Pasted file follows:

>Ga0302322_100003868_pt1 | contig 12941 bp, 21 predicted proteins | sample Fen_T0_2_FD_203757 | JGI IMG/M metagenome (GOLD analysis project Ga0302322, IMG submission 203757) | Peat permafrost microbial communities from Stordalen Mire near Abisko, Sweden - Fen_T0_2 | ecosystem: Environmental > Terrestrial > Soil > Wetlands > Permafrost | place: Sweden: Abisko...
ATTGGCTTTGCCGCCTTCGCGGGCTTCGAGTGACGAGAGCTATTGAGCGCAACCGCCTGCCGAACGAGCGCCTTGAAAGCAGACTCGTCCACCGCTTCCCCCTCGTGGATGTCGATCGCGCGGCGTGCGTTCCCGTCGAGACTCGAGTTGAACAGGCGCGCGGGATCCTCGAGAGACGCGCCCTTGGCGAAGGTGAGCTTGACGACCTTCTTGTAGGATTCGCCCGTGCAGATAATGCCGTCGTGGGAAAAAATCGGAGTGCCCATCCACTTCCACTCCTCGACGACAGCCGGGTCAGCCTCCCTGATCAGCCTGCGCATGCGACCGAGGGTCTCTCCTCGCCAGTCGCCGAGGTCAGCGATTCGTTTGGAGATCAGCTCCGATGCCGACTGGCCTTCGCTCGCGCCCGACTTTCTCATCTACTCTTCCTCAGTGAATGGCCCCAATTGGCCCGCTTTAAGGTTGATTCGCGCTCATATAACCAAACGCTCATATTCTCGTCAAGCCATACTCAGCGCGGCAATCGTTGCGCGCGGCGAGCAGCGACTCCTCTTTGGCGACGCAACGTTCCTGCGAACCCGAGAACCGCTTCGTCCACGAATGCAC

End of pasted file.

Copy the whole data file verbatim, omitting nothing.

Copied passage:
>Ga0302322_100003868_pt1 | contig 12941 bp, 21 predicted proteins | sample Fen_T0_2_FD_203757 | JGI IMG/M metagenome (GOLD analysis project Ga0302322, IMG submission 203757) | Peat permafrost microbial communities from Stordalen Mire near Abisko, Sweden - Fen_T0_2 | ecosystem: Environmental > Terrestrial > Soil > Wetlands > Permafrost | place: Sweden: Abisko...
ATTGGCTTTGCCGCCTTCGCGGGCTTCGAGTGACGAGAGCTATTGAGCGCAACCGCCTGCCGAACGAGCGCCTTGAAAGCAGACTCGTCCACCGCTTCCCCCTCGTGGATGTCGATCGCGCGGCGTGCGTTCCCGTCGAGACTCGAGTTGAACAGGCGCGCGGGATCCTCGAGAGACGCGCCCTTGGCGAAGGTGAGCTTGACGACCTTCTTGTAGGATTCGCCCGTGCAGATAATGCCGTCGTGGGAAAAAATCGGAGTGCCCATCCACTTCCACTCCTCGACGACAGCCGGGTCAGCCTCCCTGATCAGCCTGCGCATGCGACCGAGGGTCTCTCCTCGCCAGTCGCCGAGGTCAGCGATTCGTTTGGAGATCAGCTCCGATGCCGACTGGCCTTCGCTCGCGCCCGACTTTCTCATCTACTCTTCCTCAGTGAATGGCCCCAATTGGCCCGCTTTAAGGTTGATTCGCGCTCATATAACCAAACGCTCATATTCTCGTCAAGCCATACTCAGCGCGGCAATCGTTGCGCGCGGCGAGCAGCGACTCCTCTTTGGCGACGCAACGTTCCTGCGAACCCGAGAACCGCTTCGTCCACGAATGCAC